The Maple Leafs lost Tyler Bozak to an apparent upper-body injury thanks to a questionable hit by Sens forward Mika Zibanejad.

    You can judge that check (which drew a minor penalty for illegal check to the head) in the video above. Again, Bozak will not return to tonight’s game.

    It’s unclear if Bozak will miss time beyond this contest.

    Malcolm Subban hospitalized after taking puck to throat

    Malcolm Subban
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    Scary stuff on Saturday: multiple reporters (including the Maine Hockey Journal’s Chris Roy) note that Malcolm Subban was taken to a hospital after a puck struck his throat during warm-ups.

    There’s no word yet on Subban’s condition beyond that he was taken away in an ambulance.

    The AHL’s Providence Bruins seem like they’ve been left scrambling for a backup goalie in Subban’s absence.

    Subban stated days ago that he’s taken some significant steps forward during the 2015-16 season.

     

    Senators get Kyle Turris back on Saturday

    Ottawa Senators' Kyle Turris celebrates his game-winning goal against the Montreal Canadiens during overtime of an NHL hockey game Tuesday, Nov. 3, 2015, in Montreal. (Paul Chiasson/The Canadian Press via AP)
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    The Ottawa Senators cannot pin all of their troubles on missing their No. 1 center, yet it probably feels like a huge relief to get him back.

    After missing six games with his latest injury, Kyle Turris is in the lineup as the Senators take on the Toronto Maple Leafs.

    Again, it’s not all a matter of missing Turris, but the Senators went 1-5-0 during his six-game absence. They’ve really been falling since late December, to be honest.

    Will Turris be enough to stop the bleeding? Perhaps to an extent, but the Senators are in for a serious battle if they hope to fight through the East bubble.

    Habs’ win was a showcase for P.K. Subban, Connor McDavid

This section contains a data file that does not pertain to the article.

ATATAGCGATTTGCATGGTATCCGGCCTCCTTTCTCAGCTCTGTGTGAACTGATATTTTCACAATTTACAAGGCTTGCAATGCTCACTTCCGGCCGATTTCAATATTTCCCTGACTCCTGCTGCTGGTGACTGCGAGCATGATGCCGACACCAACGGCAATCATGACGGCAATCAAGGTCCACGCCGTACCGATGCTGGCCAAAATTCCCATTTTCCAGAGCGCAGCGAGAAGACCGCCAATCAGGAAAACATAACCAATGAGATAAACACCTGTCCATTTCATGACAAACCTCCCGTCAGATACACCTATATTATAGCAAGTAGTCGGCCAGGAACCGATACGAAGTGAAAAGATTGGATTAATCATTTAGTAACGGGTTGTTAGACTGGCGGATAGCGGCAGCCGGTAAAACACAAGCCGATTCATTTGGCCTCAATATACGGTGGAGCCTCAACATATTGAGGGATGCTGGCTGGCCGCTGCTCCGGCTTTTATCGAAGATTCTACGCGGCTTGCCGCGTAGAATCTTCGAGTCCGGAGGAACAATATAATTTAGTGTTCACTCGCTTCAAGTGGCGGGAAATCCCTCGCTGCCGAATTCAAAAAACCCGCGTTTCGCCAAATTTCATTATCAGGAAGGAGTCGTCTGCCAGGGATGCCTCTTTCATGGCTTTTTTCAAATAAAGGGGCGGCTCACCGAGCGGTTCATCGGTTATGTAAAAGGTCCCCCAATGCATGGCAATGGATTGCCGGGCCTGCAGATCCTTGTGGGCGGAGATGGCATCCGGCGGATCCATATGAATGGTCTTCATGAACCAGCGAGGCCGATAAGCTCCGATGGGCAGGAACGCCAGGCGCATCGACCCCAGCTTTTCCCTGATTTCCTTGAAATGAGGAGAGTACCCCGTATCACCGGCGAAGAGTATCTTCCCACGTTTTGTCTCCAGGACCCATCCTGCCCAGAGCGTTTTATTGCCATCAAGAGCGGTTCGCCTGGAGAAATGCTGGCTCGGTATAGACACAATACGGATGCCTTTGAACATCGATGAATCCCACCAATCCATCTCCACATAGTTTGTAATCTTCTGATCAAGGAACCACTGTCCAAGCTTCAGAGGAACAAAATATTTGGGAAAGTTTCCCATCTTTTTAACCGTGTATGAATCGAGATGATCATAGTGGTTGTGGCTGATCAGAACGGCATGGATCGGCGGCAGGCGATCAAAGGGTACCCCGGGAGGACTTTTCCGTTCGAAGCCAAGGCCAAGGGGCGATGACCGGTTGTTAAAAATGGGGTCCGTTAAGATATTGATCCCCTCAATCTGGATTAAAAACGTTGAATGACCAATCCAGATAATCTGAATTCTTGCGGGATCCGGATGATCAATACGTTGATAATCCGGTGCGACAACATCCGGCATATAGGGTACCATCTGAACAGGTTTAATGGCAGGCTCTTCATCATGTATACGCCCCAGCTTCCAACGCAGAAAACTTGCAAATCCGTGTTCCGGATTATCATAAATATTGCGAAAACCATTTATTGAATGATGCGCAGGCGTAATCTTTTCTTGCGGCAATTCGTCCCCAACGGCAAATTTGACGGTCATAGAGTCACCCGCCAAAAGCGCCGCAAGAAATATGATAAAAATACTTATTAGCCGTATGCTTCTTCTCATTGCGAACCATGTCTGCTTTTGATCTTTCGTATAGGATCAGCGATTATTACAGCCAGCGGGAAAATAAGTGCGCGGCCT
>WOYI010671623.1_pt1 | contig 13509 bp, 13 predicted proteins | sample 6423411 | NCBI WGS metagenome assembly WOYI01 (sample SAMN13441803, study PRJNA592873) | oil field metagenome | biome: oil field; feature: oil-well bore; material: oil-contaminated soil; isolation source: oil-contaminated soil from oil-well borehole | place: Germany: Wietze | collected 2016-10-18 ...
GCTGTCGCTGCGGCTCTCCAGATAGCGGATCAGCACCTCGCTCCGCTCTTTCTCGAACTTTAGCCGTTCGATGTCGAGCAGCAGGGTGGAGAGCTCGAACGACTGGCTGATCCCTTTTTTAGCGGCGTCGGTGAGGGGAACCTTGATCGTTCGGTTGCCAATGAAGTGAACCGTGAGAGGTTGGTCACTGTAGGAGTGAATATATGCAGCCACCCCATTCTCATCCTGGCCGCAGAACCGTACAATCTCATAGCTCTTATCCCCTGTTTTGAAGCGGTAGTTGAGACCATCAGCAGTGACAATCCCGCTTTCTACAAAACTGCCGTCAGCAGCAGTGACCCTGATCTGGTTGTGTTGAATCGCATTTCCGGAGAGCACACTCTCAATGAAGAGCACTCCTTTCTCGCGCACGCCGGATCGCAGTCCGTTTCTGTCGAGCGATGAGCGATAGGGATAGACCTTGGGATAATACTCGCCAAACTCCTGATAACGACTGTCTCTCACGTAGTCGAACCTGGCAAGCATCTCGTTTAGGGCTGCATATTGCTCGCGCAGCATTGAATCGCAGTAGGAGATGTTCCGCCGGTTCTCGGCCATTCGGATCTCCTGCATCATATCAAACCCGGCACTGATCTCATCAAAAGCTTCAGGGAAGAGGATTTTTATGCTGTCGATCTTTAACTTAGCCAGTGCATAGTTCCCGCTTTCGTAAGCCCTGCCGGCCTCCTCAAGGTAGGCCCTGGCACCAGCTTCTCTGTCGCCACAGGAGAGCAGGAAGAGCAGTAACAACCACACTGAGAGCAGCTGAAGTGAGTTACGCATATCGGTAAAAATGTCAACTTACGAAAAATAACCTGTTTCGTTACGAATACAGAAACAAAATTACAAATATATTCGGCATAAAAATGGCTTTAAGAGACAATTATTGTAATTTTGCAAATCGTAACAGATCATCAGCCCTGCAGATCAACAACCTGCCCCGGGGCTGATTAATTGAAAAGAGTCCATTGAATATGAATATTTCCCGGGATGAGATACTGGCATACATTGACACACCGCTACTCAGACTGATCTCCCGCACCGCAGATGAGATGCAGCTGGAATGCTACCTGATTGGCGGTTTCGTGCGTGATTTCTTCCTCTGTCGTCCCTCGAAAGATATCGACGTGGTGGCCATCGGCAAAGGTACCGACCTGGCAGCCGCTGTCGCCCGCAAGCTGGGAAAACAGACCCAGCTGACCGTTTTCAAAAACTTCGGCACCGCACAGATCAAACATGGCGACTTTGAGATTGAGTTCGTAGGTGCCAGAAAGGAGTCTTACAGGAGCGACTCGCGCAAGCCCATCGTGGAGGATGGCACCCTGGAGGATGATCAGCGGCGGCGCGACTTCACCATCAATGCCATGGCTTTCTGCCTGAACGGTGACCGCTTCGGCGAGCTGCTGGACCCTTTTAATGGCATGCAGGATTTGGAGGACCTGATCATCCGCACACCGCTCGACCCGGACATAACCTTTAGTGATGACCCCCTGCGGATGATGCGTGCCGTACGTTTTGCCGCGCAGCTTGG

Montreal Canadiens defensemen  P.K. Subban (76) holds off Edmonton Oilers' Connor McDavid during the third period of an NHL hockey game in Montreal, Saturday, Feb. 6, 2016. (Graham Hughes /The Canadian Press via AP) MANDATORY CREDIT
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    Times have been tough for Montreal Canadiens and Edmonton Oilers fans lately, even if they’ve been frustrating in different ways.

    Saturday’s 5-1 Habs win highlights a few things, but the most tantalizing thought for those fans is that it’s likely that we’ll see more great things from P.K. Subban and Connor McDavid … sometimes against each other.

    Perhaps this will be a confidence booster for Montreal. More than anything else, it directed attention to Subban, who’s quietly been absolutely fantastic for the floundering Canadiens.

    Consider how much of an offensive burden he’s currently carrying:

    From one current All-Star to someone who could be a perennial one: McDavid certainly seemed to grab Subban’s attention.

    Then again, when you make moves like these, who won’t notice?

    The Oilers did lose, mind you, so it’s not surprising that Todd McLellan mentioned that the team can’t depend upon McDavid for everything.

    That said, the funny thing about that quote is that McDavid might just carry the Oilers for two decades, at least if health and other factors go the right way.

    If that’s true, Subban vs. McDavid could be a fun matchup to watch a few times per season for a long, long time.